10 years ago, when our kids were 13 and 11 years old respectively, my husband announced he was leaving.
We'd been together for 18 years, married for 15. Not only was he leaving me - leaving us - but he was moving overseas to Asia (where we as a family had lived the last four of the previous five years) to be with the woman he'd been seeing for the past 18 months.
Since we'd returned from Asia he had been on numerous "overseas business trips" for his new job. Later I found out his new job had no business travel as part of its brief (his previous job had, which is why it had raised no red flags to me.)
Yes. He'd been travelling to see the other woman.
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I felt so foolish and betrayed. I had truly felt like we were a team. While I held everything together on the home front, we moved from state to state - and eventually overseas - so his career could flourish.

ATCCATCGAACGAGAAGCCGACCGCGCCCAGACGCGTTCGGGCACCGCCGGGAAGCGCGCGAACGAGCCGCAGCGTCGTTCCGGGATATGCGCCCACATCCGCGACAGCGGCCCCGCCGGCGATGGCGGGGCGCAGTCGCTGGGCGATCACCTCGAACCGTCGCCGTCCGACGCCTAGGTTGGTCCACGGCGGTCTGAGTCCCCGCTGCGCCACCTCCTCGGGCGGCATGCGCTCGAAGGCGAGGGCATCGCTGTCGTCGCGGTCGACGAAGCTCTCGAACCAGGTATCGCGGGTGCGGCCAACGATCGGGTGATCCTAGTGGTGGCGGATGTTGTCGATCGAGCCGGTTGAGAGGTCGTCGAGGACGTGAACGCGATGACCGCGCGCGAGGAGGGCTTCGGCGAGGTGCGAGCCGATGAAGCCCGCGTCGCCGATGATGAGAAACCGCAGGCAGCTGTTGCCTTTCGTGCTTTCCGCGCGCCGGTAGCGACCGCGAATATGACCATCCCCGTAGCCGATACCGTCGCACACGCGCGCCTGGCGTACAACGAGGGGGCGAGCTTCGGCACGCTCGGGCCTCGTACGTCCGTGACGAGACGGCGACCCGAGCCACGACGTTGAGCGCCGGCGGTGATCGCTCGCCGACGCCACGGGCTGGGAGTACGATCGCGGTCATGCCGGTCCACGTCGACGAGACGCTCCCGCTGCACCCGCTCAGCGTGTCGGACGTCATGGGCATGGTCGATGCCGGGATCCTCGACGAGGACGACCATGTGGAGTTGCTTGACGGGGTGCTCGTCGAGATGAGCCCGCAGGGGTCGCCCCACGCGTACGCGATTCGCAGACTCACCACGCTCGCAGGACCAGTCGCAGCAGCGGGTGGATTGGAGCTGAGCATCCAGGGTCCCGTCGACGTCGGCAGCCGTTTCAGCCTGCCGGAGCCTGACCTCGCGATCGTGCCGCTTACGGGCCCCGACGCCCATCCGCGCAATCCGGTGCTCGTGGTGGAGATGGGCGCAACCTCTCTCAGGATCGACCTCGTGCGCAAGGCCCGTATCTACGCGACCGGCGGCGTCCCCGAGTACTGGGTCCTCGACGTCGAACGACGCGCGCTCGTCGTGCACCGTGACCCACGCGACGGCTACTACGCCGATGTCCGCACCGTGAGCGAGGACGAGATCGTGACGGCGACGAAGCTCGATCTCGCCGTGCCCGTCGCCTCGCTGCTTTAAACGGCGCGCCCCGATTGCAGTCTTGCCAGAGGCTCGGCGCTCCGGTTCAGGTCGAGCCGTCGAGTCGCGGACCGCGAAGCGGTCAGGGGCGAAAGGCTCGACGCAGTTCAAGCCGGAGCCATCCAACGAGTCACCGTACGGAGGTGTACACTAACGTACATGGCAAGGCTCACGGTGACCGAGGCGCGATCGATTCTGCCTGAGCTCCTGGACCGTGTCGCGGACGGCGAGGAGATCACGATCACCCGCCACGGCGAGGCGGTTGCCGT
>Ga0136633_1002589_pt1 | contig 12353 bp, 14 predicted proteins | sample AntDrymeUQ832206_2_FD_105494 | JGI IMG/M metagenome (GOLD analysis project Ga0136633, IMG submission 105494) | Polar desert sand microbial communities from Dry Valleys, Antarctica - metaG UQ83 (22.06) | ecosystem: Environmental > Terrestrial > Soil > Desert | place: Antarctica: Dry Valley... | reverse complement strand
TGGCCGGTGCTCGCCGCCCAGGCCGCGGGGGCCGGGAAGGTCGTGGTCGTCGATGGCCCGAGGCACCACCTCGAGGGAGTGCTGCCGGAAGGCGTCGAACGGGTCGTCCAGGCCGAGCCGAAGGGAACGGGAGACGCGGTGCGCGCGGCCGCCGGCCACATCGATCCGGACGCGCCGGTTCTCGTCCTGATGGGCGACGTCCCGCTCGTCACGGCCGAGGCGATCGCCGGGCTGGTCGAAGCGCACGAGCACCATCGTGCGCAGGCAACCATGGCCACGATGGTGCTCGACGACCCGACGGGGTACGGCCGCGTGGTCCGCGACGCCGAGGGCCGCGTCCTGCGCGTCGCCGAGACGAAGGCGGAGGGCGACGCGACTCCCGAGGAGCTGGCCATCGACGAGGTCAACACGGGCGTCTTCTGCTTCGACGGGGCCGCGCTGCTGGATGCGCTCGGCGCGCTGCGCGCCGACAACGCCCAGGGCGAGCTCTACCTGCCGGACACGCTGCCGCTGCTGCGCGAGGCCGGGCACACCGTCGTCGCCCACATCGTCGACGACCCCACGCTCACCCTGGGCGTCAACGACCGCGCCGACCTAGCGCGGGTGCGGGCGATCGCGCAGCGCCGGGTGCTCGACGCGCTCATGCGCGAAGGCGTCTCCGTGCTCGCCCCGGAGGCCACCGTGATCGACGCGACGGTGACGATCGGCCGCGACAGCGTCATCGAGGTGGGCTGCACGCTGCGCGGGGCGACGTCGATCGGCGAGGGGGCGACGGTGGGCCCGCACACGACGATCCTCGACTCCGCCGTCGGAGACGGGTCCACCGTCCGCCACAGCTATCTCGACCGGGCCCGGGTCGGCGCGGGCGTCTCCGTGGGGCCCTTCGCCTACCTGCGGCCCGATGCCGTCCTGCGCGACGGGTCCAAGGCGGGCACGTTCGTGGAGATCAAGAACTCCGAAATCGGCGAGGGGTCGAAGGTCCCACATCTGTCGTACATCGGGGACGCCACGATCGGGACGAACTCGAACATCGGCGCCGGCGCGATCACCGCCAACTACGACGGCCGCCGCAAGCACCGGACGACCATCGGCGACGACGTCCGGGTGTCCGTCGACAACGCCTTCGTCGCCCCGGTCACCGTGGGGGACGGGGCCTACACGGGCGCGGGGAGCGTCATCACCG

As he rose in the corporate world, I thought we were a solid and supportive couple with a happy little family.
I looked at other couples and families breaking up and felt sorry for them. I was forever grateful that we weren’t ‘them’.
Hindsight is a wonderful, enlightening thing!
There I was explaining to my daughter that her dad couldn't be there to help out with her birthday party, asking her big brother step in, because their dad was stuck working overseas, sad he was missing out.
Meanwhile, my husband was with his other woman.
Boy, had I got it wrong. In reality, he had conveniently forgotten about us.
And when I confronted him, he even had the audacity to tell me that he'd got a bit of a thrill from living his double, 'James Bond life'.
After we split, and I was trying to gain traction in my life, I remember thinking I had been practicing the role of a single parent for many years in reality and that for my kids heavily relying on me was the norm rather than the exception.